• Gradually increase the complexity of vocabulary spoken to the child.
  • Start reading your child stories at a young age.

How are speech problems diagnosed and treated?

Speech difficulties are assessed by comparison with the average child; and it should be remem­bered that the normal range at any age is wide. Typical stages are as follows:

  • 3 months: Pleasurable babbling begins.
  • 9 months: Real speech is echoed without using recognizable words.
  • 22-28 months: First simple words produced.
  • 18-24 months: First short telegraphic phrases, such as, 'Go now'
  • 2-3 years: Longer sentences with adjectives, such as, 'I like hot pie'.
  • Over 3 years: Progressive but uneven advance to fluency, usually reached by age 6-7

Hearing problems are assessed by simple tests of response to sounds and, in older children, by an audiogram test (tone test using headphones which allows the severity of hearing loss at different pitches to be charted).

The treatment of speech problems depends on the cause. Remediable hearing loss should be corrected at the earliest opportunity. Hearing aids, often used on both sides, can be helpful. Cleft lip and/or palate should be repaired as soon as it is thought medically advisable. Referral to a speech therapist may be made to help treat developmental speech problems.

When should I see my doctor?

At the slightest suspicion that your child may not be hearing normally, or that progress in speech development or fluency is delayed, see your doctor, speech and language therapist or health visitor. Babies with normal hearing will always respond in a startled way to unexpected loud noises, but be sure the child has no visual clue as to the source of the noise. Mothers are seldom in any doubt about the normality of the hearing

of toddlers. However, older children may be taken as inattentive or lazy when, in fact, the problem is hearing loss

What will the doctor do?

The doctor will perform simple tests of hearing and try to assess speaking ability by prompting conversation. If satisfied that there is a problem, a paediatric (concerning childhood disorders) appointment will be arranged to carry out a full investigation.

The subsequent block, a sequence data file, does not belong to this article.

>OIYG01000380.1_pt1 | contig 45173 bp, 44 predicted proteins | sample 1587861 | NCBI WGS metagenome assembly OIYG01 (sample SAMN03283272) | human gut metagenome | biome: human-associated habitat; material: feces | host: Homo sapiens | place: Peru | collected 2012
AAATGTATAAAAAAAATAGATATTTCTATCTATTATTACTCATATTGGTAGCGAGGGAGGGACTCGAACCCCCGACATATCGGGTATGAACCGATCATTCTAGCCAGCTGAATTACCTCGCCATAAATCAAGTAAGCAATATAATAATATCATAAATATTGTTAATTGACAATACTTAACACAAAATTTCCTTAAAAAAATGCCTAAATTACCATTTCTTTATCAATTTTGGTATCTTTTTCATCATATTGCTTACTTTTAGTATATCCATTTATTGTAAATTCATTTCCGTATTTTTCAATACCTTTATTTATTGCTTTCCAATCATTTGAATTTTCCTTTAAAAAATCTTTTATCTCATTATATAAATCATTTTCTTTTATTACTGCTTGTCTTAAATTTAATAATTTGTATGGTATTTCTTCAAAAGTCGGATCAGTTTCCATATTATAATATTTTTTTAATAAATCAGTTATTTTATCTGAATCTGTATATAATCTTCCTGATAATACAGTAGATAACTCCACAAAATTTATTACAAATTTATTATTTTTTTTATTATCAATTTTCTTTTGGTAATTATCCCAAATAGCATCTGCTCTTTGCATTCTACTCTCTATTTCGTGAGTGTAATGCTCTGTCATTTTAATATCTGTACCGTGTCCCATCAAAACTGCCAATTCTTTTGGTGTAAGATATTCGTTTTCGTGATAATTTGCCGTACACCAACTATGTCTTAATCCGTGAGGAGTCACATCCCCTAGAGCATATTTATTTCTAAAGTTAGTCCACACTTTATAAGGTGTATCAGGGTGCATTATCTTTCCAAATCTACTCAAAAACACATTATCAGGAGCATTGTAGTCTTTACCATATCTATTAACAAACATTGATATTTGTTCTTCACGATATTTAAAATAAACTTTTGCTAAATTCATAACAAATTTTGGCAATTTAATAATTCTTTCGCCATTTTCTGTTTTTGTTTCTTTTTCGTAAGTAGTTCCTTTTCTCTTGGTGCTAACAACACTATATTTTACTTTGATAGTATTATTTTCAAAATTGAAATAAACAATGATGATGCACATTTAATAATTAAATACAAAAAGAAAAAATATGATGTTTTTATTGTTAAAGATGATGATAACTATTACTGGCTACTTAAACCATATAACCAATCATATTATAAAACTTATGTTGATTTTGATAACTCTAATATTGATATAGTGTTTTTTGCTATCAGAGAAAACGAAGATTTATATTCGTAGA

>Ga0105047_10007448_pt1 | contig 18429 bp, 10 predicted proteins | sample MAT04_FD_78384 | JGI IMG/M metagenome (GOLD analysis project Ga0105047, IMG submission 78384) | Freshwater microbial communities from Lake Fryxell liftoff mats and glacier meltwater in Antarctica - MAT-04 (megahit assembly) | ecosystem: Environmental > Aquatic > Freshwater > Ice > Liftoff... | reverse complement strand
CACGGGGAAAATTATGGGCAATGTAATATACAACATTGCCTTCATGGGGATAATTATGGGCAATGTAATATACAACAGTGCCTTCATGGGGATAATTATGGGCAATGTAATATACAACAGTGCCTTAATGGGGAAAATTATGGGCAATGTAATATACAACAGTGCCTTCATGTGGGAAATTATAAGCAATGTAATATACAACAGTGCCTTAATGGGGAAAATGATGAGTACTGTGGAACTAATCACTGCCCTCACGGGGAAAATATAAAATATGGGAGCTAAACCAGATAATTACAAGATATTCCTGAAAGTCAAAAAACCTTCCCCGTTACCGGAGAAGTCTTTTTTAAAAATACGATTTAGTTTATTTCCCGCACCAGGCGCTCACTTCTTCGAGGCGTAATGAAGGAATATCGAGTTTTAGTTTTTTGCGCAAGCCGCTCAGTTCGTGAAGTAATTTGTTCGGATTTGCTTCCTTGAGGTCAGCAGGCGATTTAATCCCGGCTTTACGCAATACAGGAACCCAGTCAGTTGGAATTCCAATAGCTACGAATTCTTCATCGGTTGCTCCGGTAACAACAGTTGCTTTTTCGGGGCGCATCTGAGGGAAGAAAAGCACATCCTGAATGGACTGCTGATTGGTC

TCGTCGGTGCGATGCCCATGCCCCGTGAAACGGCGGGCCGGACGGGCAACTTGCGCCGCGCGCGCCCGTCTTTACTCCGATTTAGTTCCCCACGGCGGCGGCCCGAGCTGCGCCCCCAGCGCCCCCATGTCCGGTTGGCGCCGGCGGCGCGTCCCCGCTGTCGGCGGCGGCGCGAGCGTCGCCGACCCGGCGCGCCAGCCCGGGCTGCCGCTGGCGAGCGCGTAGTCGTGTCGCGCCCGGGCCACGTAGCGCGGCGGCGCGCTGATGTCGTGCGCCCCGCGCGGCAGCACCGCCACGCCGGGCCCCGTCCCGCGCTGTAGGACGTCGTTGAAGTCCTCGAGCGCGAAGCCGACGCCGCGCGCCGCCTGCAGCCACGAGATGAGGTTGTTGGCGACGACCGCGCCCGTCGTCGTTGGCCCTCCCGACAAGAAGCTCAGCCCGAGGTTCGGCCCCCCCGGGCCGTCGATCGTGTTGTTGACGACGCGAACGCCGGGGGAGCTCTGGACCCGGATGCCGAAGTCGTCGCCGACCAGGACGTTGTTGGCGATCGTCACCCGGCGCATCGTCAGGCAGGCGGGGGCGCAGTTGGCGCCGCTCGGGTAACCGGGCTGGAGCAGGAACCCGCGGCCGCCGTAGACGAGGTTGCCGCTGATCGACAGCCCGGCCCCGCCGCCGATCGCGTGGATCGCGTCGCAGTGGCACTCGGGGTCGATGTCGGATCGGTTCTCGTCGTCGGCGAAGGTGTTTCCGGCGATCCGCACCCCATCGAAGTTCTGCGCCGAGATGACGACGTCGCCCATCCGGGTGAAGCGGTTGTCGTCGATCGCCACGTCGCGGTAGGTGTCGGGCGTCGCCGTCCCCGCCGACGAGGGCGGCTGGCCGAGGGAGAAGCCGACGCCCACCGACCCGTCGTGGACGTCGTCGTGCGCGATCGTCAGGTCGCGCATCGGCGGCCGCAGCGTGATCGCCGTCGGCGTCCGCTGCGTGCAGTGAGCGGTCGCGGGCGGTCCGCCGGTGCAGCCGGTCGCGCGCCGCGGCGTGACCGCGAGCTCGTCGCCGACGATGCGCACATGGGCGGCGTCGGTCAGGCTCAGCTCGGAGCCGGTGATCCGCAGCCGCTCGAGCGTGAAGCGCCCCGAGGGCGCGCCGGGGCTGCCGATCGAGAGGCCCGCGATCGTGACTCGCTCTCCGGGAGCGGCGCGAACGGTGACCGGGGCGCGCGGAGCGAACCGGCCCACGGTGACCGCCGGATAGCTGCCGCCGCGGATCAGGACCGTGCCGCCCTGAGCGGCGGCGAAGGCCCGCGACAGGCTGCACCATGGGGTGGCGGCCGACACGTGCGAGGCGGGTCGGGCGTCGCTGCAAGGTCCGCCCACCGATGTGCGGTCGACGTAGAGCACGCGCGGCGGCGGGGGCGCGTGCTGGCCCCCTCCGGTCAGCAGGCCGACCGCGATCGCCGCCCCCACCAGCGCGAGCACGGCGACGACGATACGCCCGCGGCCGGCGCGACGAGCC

Are speech problems in children serious?

It is interesting to note that some highly gifted adults were late in learning to speak as children. Even so, persistent speech prob­lems may deeply affect social and personal devel­opment, making early recognition and treatment essential to bring about all possible improvement.


  • Baby babbling may not progress to word utterance.
  • Failure to reach normal speech milestones.
  • Unnatural silence.
  • Failure to understand what is said.
  • Defective pronunciation of words.
  • Defective articulation.
  • Noise production not resembling language.

    The following organization can provide the names of your local NHS and private therapists, and information for parents of affected children:

    College of Speech and Language Therapy.


Undescended Testicles (Cryptorchidism)

What is an undescended testicle?

An undescended testicle is one that fails to move into the scrotal sac (external skin pouch located behind the penis) from within the abdominal cavity, where it is positioned in the foetus.

Normally, the two testicles descend into the scrotum before birth. However, in about 1% of all male infants, and in 10% of premature baby boys, this development has not occurred by the time of birth. One or both sides of the scrotum are empty, indicating either that the testicles have not descended to their appropriate place, or are missing entirely. If both testicles are present, but not in their proper place, the baby is said to have undescended testicles. This condition, known as cryptorchidism, can affect either, or both, testicles in a particular individual, although normally only one testicle is affected.


  • The scrotum is flat and empty on one or both sides of its midpoint.
  • Gentle touching or pushing with a finger high up on the scrotum does not detect the presence of the egg-shaped testicle.

Are there different types of undescended testicle?

There is no agreement amongst developmental biologists as to the cause of the disorder. An unde­scended testicle may result from a shortened spermatic cord (structure from which the testicle is suspended in the scrotum); or a blockage on the testicle's route to the scrotum. Even so, not all testicles that are absent from the scrotum are classified as being undes­cended.

The following variations in type are generally recognized:

Ectopic testicle:

This is a misplaced testicle which has developed normally, but has been diverted to

the wrong location as it descends the inguinal canal (passage connecting the abdominal cavity with the scrotum in the developing male foetus). The commonest of such abnor­mal locations are the groin and the root of the penis.